Feed Your Spirit | Self-care Series #3

Here we are, on the final day of the holiday self-care series. You can read part 1, which covers caring for your body. Part 2 is all about cultivating mindfulness as a form of self-love in a busy world.

Looking after your spiritual, or emotional, wellbeing may be the most nebulous form of self-care, but it can also be the most rewarding.

Our spirit is the seat of our emotions and character. In certain faiths, it is referred to as the soul. I like to think of my spirit as my overall state of being.

How do I feel? Am I happy? Tired? Excited? Is there anything going on with my body (a cold, for example) or my mind (obsessive thoughts over a work presentation) that could be influencing my overall mood? Everything is interconnected.

Photography by Kim Wheeler

We go through a lot of emotions throughout the holidays.

There’s the joy of having celebrations to look forward to. There’s the happiness we feel when we reconnect with family and friends that we haven’t seen in a while. There’s also the stress of realizing we haven’t budgeted enough money to buy Christmas presents this year (and perhaps will have to work overtime hours…) We may have felt anxious deciding whether we should invite a new significant other to the family Hanukkah party (Is it too early in the relationship? Will he freak out?). We may feel sad if we experienced a loss recently and grieve not being able to celebrate the New Year’s with our loved one who passed.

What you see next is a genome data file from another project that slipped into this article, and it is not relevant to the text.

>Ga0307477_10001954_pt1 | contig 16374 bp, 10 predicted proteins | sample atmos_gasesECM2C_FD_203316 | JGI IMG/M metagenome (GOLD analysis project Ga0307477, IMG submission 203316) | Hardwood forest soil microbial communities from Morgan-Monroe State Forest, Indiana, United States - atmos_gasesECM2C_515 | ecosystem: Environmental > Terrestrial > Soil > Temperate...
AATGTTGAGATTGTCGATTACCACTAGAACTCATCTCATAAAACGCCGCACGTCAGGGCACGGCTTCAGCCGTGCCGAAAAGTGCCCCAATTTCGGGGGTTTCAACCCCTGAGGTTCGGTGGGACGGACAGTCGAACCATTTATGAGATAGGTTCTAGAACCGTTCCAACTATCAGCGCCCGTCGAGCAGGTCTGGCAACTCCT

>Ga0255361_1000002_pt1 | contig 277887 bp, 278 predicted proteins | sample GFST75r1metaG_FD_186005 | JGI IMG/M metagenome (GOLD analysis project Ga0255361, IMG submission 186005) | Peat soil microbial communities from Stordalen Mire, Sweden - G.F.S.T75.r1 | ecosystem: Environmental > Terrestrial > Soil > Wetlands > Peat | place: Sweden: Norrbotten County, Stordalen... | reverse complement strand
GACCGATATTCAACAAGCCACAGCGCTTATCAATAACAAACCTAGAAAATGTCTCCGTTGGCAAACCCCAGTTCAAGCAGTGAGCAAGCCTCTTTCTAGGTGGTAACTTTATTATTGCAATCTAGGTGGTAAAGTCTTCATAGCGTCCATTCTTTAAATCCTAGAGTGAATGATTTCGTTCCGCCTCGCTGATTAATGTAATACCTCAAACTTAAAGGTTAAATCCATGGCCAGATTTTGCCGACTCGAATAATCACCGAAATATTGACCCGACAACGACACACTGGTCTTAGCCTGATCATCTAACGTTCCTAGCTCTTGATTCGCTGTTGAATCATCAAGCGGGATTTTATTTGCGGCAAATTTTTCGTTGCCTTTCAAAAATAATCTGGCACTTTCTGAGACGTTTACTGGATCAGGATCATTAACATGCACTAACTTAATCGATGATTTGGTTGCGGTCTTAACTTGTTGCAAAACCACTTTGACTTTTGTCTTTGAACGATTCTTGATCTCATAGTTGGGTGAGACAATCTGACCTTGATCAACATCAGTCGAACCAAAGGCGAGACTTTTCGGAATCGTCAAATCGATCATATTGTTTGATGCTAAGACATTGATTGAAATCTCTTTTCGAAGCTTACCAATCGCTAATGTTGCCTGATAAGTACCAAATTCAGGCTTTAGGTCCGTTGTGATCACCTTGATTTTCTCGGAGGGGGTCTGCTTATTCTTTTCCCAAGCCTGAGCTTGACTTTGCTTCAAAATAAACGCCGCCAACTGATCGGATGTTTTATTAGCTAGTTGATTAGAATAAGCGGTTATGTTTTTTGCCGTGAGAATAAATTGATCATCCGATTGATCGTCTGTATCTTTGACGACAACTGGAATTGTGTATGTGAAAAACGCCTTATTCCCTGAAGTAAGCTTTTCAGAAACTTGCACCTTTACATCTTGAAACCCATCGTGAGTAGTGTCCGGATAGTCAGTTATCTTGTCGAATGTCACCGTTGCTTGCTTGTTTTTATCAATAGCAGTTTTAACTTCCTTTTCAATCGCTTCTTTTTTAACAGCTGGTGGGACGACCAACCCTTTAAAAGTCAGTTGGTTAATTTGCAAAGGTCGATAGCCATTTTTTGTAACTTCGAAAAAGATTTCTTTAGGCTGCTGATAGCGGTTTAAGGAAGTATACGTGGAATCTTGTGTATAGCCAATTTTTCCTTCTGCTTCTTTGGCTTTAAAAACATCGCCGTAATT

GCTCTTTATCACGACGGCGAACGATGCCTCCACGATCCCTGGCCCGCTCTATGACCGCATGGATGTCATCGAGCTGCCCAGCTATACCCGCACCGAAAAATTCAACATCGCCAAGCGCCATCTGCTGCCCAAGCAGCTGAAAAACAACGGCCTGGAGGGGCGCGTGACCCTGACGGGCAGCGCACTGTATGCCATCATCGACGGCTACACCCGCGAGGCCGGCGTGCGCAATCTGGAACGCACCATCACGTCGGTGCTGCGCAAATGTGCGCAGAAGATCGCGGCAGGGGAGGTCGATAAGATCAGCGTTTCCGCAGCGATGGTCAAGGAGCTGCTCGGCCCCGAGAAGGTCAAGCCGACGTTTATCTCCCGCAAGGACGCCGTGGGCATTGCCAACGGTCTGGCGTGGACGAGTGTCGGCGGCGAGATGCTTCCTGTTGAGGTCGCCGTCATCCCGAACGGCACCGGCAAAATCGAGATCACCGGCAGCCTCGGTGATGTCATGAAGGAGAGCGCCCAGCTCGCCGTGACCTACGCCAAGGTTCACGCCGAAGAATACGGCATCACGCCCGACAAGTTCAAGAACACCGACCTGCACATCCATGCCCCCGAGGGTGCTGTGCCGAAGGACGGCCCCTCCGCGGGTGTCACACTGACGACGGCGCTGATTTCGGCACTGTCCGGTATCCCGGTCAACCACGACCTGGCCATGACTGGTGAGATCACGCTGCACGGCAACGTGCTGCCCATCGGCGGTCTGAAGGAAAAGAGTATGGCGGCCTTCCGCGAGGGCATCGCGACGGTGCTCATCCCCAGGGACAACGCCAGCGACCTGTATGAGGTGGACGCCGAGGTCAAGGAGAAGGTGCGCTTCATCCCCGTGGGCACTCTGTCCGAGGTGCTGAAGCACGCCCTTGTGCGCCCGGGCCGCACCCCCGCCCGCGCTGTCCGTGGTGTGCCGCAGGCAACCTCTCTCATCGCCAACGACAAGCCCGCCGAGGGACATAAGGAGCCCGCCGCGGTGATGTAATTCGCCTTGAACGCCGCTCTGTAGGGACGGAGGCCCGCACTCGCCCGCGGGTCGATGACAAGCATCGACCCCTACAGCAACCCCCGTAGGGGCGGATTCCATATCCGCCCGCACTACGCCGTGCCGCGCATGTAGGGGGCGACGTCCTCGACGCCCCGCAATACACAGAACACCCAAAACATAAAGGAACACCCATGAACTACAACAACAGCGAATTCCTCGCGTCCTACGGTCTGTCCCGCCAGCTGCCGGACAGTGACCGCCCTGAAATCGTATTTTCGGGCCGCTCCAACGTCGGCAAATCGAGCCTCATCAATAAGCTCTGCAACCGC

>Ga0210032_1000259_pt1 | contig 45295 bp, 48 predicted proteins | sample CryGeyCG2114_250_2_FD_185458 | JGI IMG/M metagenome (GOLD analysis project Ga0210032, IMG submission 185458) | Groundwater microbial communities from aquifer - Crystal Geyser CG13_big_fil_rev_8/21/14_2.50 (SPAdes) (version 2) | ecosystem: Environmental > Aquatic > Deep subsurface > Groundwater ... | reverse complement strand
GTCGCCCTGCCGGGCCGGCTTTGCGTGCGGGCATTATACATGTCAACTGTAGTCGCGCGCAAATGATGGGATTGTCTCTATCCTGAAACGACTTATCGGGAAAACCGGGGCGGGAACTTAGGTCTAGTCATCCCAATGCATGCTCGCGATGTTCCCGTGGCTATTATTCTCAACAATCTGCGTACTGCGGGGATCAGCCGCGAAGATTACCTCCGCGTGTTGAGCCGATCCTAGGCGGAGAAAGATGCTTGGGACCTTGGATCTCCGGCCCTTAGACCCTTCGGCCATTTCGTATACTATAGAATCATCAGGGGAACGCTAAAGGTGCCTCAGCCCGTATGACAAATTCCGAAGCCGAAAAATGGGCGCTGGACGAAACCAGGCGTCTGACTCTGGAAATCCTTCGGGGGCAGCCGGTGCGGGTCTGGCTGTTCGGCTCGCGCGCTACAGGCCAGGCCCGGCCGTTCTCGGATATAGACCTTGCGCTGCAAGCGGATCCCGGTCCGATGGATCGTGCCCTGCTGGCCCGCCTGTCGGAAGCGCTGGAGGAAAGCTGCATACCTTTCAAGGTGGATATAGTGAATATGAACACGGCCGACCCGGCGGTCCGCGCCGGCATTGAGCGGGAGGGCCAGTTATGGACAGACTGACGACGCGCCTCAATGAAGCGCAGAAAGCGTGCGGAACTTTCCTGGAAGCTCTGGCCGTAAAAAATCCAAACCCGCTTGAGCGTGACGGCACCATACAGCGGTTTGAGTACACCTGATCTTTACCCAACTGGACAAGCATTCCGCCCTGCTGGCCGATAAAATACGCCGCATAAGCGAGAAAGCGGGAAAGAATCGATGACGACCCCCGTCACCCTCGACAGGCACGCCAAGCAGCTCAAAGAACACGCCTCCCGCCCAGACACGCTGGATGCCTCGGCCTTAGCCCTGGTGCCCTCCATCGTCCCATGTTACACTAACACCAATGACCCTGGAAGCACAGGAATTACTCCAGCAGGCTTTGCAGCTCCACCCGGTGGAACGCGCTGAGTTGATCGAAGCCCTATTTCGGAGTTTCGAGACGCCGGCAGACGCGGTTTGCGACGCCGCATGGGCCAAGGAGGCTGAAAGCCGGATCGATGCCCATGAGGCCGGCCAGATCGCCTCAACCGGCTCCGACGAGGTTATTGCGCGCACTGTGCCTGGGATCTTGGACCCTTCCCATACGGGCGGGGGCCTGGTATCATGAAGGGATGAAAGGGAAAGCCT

All of these feelings are normal. All of these feelings are valid.

There is no one “right” way to feel during the holiday season.

Some people want to cozy up on the couch and watch a marathon Hallmark Christmas specials.  Other people would rather eat their favorite treats and not watch a single holiday movie (nor buy a single gift).

You have to make choices during this time that feed your spirit and make you feel whole. This may sound supernatural or “woo woo,” but what I mean is this: in order to attain emotional wellbeing, you need to make healthy decisions that both promote positive emotions while also enabling you to manage negative emotions when they arrive.